| SUMMER 2005 |
Welcome to the first edition of Findings, our new online newsletter for PRGS/RGS/RGI alums. Findings will be published quarterly and sent by email to all PRGS alumnae and alumni. If you do not wish to be contacted, please email us at Findings.
In this issue...
The Deanship in Transition
| After eight years as Dean, Robert Klitgaard said goodbye to PRGS at the end of May to assume the presidency of Claremont Graduate University. During his tenure, PRGS grew in enrollment, curriculum and resources. Bob has been an intellectual leader, friend to fellows and faculty, and a convincing advocate of the school's mission. |
Bob's highest priority was to foster conditions for fellows' success, so it is appropriate that in a period of six weeks PRGS Governors, alumni, RAND colleagues and fellows contributed close to $100,000 to establish an endowed scholarship in his name. Proceeds will fund tuition scholarships for second year fellows. The entire PRGS family wishes Bob great success at Claremont Graduate University.
Bob Klitgaard, joined by former PRGS staffers Lynn Anderson and Marcy Agmon at his going away party in May.
...and Hello (Again) to Rae
Former RAND Vice-President and PRGS faculty member Rae Archibald will serve as interim dean until the search is complete. Rae has been described by Bob Klitgaard as a "doer in many dimensions": In addition to his service to RAND as a researcher and top manager, Archibald was a well-regarded member of the PRGS faculty.
Rae's service to RAND has included many top management positions, including Director of Fiscal Operations and Comptroller; Vice President, Finance & Administration; Chief Financial Officer; and, most recently, Vice President and Director, RAND Enterprise Analysis. He continues to consult on selected projects related to urban infrastructure and organizational change.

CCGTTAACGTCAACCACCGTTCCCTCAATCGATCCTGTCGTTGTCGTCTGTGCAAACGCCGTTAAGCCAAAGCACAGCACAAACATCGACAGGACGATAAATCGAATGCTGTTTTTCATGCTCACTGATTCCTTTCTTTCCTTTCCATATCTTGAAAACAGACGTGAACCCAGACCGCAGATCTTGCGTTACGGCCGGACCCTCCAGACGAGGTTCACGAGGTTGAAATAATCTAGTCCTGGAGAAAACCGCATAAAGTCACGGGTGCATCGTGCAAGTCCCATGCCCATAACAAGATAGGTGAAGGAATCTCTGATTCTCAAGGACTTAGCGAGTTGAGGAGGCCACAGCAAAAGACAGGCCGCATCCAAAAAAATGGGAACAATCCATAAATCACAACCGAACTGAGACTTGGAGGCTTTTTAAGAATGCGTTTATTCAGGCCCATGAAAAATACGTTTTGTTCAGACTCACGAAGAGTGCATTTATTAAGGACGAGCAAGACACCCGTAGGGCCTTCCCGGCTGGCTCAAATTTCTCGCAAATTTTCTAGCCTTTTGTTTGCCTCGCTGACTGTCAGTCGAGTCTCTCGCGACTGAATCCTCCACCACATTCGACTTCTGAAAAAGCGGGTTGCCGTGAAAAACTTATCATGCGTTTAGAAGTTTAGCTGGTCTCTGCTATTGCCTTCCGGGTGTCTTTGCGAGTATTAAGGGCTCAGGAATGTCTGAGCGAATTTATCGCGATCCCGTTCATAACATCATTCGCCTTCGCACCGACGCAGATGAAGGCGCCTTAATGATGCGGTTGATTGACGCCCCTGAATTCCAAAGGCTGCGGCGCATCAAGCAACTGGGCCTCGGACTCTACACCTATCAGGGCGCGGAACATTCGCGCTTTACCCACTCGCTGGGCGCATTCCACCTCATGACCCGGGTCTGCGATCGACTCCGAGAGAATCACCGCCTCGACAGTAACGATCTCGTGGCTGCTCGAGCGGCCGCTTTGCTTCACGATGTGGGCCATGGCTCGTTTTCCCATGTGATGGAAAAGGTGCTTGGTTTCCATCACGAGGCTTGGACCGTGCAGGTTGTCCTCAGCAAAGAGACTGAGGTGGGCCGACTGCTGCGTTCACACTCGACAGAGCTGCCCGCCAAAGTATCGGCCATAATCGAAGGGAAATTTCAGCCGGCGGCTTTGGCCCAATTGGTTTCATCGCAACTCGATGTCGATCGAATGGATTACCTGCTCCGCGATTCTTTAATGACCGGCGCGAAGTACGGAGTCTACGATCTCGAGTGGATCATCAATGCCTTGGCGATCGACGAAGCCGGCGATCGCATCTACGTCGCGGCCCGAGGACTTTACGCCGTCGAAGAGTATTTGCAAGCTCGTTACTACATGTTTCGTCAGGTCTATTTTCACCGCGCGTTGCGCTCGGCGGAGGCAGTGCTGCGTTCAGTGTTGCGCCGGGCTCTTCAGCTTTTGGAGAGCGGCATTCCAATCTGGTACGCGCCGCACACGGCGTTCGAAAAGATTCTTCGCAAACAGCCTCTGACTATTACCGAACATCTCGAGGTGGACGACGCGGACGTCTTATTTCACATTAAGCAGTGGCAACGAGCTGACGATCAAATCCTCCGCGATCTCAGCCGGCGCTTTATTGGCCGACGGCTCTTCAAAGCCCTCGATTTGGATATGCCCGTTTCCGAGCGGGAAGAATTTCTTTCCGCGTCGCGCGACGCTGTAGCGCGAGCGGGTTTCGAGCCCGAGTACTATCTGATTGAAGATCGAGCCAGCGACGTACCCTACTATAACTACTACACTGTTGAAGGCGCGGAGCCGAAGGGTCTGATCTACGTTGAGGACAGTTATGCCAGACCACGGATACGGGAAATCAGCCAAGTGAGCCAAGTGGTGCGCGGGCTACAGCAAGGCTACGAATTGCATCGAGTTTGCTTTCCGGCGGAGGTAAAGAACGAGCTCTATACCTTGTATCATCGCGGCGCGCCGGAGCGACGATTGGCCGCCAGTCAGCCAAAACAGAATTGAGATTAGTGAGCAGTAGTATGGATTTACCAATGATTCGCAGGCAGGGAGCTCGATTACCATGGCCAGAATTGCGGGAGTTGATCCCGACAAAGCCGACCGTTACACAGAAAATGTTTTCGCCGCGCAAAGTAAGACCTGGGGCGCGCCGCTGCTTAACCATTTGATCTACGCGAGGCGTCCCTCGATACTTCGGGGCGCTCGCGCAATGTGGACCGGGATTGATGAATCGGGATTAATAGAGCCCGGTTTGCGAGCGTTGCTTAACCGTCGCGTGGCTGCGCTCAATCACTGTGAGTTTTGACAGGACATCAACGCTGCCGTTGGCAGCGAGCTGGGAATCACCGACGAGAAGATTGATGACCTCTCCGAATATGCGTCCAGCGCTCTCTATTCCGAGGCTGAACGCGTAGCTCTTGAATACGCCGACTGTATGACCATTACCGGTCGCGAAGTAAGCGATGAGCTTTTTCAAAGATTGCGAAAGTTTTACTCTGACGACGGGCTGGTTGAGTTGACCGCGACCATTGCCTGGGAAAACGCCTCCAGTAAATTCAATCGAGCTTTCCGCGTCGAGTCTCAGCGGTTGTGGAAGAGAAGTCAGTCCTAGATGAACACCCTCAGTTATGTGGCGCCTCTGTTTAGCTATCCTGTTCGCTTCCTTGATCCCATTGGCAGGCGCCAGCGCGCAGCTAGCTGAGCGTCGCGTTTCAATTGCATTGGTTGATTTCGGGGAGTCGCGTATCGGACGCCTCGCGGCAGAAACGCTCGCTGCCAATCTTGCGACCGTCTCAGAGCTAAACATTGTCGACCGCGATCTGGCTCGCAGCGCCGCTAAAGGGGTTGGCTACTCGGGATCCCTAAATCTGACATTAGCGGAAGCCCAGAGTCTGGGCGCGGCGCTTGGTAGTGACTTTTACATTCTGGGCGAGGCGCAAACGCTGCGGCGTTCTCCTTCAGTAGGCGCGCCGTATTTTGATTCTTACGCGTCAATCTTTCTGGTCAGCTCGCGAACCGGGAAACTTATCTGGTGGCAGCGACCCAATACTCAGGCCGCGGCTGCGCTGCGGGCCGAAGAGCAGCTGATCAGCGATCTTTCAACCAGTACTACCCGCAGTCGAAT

In addition to his RAND leadership positions, Rae was also a PRGS faculty member from 1980 to 1990, teaching courses in organizational analysis and behavior. He was a lecturer on advanced planning and programming methods in the Department of Planning and Urban Studies at the University of Southern California, and he also taught courses in planning theory in the Department of City and Regional Planning at the University of California, Berkeley.
Upon Bob Klitgaard's announcement in February, a Search Committee was formed to update the Dean's job description and to identify and interview leading candidates. Chaired by PRGS Governor Kip Hagopian and RAND Executive Vice President Michael Rich, the committee includes representation from PRGS's key constituencies, including alumni, current fellows, faculty, and members of the Board of Governors.
The well-known executive search firm of Korn Ferry International has been engaged to assist with the search. Korn Ferry is one of the largest and best-known firms of its kind, having conducted over 100,000 senior-level searches worldwide.
In May, the Search Committee and Korn Ferry met with current students, faculty, staff members, and RAND research leaders to gain input into the formulation of a job description. It met with the PRGS Board of Governors at its meeting on June 24 to hear input about selection criteria.
Korn Ferry also contacted 205 individuals outside RAND and PRGS as part of their "sourcing" process, using KF's proprietary database and network of contacts. The KF team reported that "RAND enjoys an outstanding reputation and that the Pardee RAND Graduate School is viewed as a wonderful and unique institution, which is becoming better known as more of its graduates find their way into the various professions and as the work of its faculty continues to become well-known through their research publications." The sourcing process yielded dozens of possible candidates representing an exceedingly broad range of backgrounds. In response, there has been healthy interest from prospective candidates.